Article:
When Congress eliminated OSHA’s ergonomics rule in 2001, it was also generally understood that the agency could not issue a new rule that was “substantially the same” as the old one. But what if a new ergonomics rule wasn’t substantially the same?
A University of Pennsylvania Law School paper, A Cost-Benefit Interpretation of the ‘Substantially Similar’ Hurdle in the Congressional Review Act: Can OSHA Ever Utter the E-Word (Ergonomics) Again?, makes the case for a new ergonomics standard.
“What kind of phoenix, if any, is allowed to rise from the ashes of a dead regulation?” the authors ask.
It’s uncharted legal territory. Overturning OSHA’s ergonomics rule is the only time the Congressional Review Act (CRA) has ever been used. And so far, OSHA hasn’t issued a new ergonomics standard. Therefore, neither Congress nor any court has ever had to weigh in on whether a new rule to combat workers’ musculoskeletal disorders (MSDs) would be banned because it would be substantially the same as the old one.
Looking back at the arguments against the 2000 ergonomics rule, the authors note that a key objection was the balance of costs to benefits.
So they conclude that, as long as OSHA would produce a new regulation with a significantly more favorable balance of costs and benefits than the overturned rule, the agency could issue a new ergonomics standard within the bounds of the CRA.
How OSHA could do it
How would OSHA make sure the new rule is not substantially the same as the old one?
The authors argue that one of OSHA’s key mistakes when it issued the 2000 ergonomics rule was making it too flexible. The flexibility made the rule vague, which in turn made it difficult for businesses to achieve benefits that exceeded costs.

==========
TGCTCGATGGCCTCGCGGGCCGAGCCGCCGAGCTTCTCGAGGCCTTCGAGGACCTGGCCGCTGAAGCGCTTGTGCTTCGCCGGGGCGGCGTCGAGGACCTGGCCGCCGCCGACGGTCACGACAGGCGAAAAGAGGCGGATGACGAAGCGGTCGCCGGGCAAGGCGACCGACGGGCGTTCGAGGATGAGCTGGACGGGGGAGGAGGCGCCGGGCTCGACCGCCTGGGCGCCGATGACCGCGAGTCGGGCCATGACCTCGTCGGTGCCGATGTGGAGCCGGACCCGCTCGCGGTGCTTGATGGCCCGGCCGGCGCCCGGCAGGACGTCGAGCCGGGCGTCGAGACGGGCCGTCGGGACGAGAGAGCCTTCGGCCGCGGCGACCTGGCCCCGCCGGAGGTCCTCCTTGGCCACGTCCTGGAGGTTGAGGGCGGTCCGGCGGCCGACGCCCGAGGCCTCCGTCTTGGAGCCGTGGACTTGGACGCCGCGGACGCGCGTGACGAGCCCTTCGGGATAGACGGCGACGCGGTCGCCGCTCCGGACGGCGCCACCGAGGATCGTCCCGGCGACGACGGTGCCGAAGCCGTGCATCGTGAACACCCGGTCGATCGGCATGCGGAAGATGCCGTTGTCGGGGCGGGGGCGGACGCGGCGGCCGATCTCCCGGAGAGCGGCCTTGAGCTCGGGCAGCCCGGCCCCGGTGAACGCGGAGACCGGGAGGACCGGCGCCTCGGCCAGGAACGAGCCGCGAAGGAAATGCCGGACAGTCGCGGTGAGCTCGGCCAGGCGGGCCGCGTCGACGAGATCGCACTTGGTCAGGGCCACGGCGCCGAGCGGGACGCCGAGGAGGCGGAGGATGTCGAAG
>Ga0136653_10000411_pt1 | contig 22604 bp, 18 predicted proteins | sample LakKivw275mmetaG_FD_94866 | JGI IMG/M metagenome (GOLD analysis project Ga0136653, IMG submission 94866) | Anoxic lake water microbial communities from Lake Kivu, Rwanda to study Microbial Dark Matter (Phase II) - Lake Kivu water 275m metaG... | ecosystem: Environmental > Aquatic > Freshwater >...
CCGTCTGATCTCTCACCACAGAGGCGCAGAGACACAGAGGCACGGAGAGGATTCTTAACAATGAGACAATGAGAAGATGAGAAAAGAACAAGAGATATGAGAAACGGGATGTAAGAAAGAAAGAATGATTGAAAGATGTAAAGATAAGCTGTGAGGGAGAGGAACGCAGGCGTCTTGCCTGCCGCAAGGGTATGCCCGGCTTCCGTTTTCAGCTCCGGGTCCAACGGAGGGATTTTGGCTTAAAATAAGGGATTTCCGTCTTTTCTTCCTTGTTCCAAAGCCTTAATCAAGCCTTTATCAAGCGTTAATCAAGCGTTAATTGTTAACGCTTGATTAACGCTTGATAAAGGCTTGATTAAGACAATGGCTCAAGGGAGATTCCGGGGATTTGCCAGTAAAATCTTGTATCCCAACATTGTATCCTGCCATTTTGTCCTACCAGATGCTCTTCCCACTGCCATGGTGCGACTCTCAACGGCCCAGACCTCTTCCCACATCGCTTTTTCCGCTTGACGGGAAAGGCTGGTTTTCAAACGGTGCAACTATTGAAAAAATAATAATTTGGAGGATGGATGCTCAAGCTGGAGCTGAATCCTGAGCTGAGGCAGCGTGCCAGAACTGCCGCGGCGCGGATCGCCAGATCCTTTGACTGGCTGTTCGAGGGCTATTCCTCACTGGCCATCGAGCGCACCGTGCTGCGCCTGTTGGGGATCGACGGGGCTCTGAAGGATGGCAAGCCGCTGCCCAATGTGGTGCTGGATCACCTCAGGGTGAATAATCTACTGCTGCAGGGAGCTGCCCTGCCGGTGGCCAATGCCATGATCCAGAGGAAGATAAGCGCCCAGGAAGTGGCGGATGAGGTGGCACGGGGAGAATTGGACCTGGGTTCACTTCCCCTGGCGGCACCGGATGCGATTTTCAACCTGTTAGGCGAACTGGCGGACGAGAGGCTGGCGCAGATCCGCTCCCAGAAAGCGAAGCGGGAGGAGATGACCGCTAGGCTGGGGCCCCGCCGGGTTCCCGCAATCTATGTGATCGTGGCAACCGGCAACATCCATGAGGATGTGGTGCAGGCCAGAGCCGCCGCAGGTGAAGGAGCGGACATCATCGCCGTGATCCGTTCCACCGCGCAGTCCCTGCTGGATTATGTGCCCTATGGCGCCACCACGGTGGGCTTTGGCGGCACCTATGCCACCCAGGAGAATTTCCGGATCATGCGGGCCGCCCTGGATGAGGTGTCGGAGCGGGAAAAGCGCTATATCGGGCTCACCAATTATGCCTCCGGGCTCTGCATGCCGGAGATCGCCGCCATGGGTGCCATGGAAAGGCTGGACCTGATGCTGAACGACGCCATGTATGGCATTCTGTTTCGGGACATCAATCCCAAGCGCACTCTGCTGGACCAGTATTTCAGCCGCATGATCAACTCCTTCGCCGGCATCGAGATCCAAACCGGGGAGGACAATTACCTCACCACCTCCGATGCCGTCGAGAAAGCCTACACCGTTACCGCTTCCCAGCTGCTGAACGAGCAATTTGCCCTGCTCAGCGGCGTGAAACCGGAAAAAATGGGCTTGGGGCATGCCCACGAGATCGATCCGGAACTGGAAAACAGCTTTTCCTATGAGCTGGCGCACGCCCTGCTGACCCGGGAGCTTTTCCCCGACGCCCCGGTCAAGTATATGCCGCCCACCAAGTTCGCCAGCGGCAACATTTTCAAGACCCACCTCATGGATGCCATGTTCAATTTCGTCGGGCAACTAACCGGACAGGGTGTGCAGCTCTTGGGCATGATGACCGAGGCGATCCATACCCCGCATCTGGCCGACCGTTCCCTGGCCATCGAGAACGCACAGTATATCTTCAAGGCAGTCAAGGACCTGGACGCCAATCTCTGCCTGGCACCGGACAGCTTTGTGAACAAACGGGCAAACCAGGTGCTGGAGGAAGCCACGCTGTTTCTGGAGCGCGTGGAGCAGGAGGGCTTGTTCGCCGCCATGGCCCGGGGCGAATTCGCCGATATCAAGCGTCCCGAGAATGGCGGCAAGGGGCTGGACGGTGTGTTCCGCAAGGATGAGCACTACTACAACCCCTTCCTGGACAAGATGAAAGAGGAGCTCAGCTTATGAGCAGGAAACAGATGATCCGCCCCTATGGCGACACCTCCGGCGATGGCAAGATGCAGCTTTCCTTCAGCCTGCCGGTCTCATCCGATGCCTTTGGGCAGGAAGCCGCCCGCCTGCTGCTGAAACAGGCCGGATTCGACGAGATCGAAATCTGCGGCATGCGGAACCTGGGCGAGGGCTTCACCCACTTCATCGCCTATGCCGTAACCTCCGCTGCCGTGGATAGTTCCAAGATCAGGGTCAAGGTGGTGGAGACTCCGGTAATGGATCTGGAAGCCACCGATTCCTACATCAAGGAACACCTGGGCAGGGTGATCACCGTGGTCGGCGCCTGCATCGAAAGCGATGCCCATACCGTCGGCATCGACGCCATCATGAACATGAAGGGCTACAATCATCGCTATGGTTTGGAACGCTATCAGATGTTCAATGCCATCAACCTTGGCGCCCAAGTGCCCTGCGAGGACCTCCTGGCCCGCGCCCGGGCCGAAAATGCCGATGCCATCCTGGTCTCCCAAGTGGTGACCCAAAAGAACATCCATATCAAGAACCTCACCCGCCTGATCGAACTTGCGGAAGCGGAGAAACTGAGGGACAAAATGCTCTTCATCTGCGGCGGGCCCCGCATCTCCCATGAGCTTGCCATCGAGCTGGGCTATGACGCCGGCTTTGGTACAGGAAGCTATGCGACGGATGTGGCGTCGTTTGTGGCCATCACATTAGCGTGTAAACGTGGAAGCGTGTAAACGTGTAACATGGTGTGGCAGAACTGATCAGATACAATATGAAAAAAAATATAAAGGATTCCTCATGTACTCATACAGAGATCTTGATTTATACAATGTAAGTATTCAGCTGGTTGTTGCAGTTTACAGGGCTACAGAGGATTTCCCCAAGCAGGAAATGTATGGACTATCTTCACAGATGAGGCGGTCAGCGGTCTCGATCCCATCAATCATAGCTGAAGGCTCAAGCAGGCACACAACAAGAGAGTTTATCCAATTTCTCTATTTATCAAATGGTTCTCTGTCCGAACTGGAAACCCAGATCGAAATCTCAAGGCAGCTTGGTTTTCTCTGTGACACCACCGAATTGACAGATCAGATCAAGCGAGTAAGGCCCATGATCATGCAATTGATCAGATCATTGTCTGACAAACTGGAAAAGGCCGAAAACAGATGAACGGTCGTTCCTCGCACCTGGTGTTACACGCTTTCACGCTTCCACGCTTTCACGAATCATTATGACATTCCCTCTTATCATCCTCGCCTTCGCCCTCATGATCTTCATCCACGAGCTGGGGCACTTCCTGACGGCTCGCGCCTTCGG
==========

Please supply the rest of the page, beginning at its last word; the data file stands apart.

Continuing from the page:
The paper calls, instead, for a “hybrid” rule:
“one that provides enough specificity about how to comply that small businesses cannot claim they are adrift without guidance, but one that also allows unlimited innovation so long as it is at least as effective as the permitted controls would be.”
This would allow businesses to choose either safe solutions that match OSHA guidance or develop a site-specific plan that would achieve equal or better results and could cost the company even less.
The report also calls for OSHA, this time around, to use “exposure ceilings” instead of “exposure floors.” OSHA would need to set limits, just as it does with its permissible exposure limits (PELs) for hazardous substances. Exposures above a ceiling would have to be addressed.
Another place where OSHA got in trouble with the 2000 rule: determining whether MSDs are work-related.
The 2000 standard defined a work-related MSD as one that workplace exposure “caused or contributed to.” Opponents of the measure argued that businesses would become financially responsible for too many injuries that weren’t truly caused by work.
The authors suggest a new definition that would simply require a medical opinion that the “MSD would not have occurred absent the occupational exposure.”
In summary, the report says OSHA should not reissue the ergonomics rule in anything like its past form, not because of the CRA, but because the original regulation was substantially flawed. However, they say that a new ergonomics standard with a much more favorable cost-benefit ratio for businesses should be issued. They say the CRA gives agencies a second chance to “get it right.”
Do you agree with the authors that a new ergonomics standard could be issued if it isn’t substantially the same as the previous one? And, should one be issued? Let us know what you think in the comments below.
You can download a PDF of the paper here.